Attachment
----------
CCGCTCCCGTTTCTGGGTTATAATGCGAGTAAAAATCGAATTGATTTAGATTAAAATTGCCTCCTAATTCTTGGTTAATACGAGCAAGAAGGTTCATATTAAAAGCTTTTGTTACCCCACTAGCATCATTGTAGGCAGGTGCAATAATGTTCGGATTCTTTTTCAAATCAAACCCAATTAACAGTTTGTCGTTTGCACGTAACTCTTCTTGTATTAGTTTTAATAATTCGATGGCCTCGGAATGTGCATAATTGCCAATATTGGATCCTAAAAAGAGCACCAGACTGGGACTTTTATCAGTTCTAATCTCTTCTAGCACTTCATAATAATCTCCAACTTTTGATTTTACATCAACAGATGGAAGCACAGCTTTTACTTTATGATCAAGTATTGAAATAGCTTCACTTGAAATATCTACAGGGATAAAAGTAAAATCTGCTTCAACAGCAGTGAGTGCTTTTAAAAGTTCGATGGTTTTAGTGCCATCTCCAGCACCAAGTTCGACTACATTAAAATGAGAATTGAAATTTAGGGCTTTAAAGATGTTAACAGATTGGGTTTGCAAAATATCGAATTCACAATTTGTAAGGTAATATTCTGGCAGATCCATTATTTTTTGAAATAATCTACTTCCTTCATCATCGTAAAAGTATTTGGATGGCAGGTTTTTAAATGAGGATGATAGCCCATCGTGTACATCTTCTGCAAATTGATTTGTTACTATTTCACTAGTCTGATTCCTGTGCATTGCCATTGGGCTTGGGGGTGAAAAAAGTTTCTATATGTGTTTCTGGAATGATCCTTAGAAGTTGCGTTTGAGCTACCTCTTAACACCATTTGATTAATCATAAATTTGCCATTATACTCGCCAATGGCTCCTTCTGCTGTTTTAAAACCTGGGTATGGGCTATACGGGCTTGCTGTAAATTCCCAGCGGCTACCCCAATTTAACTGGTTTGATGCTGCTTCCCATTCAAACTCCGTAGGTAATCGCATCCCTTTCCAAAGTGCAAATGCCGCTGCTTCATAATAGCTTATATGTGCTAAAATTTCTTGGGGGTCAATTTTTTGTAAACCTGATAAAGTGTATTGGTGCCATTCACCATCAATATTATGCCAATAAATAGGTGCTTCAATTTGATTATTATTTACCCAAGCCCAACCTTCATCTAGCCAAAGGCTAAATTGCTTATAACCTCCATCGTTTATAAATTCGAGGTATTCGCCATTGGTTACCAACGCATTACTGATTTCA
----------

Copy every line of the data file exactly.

CCGCTCCCGTTTCTGGGTTATAATGCGAGTAAAAATCGAATTGATTTAGATTAAAATTGCCTCCTAATTCTTGGTTAATACGAGCAAGAAGGTTCATATTAAAAGCTTTTGTTACCCCACTAGCATCATTGTAGGCAGGTGCAATAATGTTCGGATTCTTTTTCAAATCAAACCCAATTAACAGTTTGTCGTTTGCACGTAACTCTTCTTGTATTAGTTTTAATAATTCGATGGCCTCGGAATGTGCATAATTGCCAATATTGGATCCTAAAAAGAGCACCAGACTGGGACTTTTATCAGTTCTAATCTCTTCTAGCACTTCATAATAATCTCCAACTTTTGATTTTACATCAACAGATGGAAGCACAGCTTTTACTTTATGATCAAGTATTGAAATAGCTTCACTTGAAATATCTACAGGGATAAAAGTAAAATCTGCTTCAACAGCAGTGAGTGCTTTTAAAAGTTCGATGGTTTTAGTGCCATCTCCAGCACCAAGTTCGACTACATTAAAATGAGAATTGAAATTTAGGGCTTTAAAGATGTTAACAGATTGGGTTTGCAAAATATCGAATTCACAATTTGTAAGGTAATATTCTGGCAGATCCATTATTTTTTGAAATAATCTACTTCCTTCATCATCGTAAAAGTATTTGGATGGCAGGTTTTTAAATGAGGATGATAGCCCATCGTGTACATCTTCTGCAAATTGATTTGTTACTATTTCACTAGTCTGATTCCTGTGCATTGCCATTGGGCTTGGGGGTGAAAAAAGTTTCTATATGTGTTTCTGGAATGATCCTTAGAAGTTGCGTTTGAGCTACCTCTTAACACCATTTGATTAATCATAAATTTGCCATTATACTCGCCAATGGCTCCTTCTGCTGTTTTAAAACCTGGGTATGGGCTATACGGGCTTGCTGTAAATTCCCAGCGGCTACCCCAATTTAACTGGTTTGATGCTGCTTCCCATTCAAACTCCGTAGGTAATCGCATCCCTTTCCAAAGTGCAAATGCCGCTGCTTCATAATAGCTTATATGTGCTAAAATTTCTTGGGGGTCAATTTTTTGTAAACCTGATAAAGTGTATTGGTGCCATTCACCATCAATATTATGCCAATAAATAGGTGCTTCAATTTGATTATTATTTACCCAAGCCCAACCTTCATCTAGCCAAAGGCTAAATTGCTTATAACCTCCATCGTTTATAAATTCGAGGTATTCGCCATTGGTTACCAACGCATTACTGATTTCA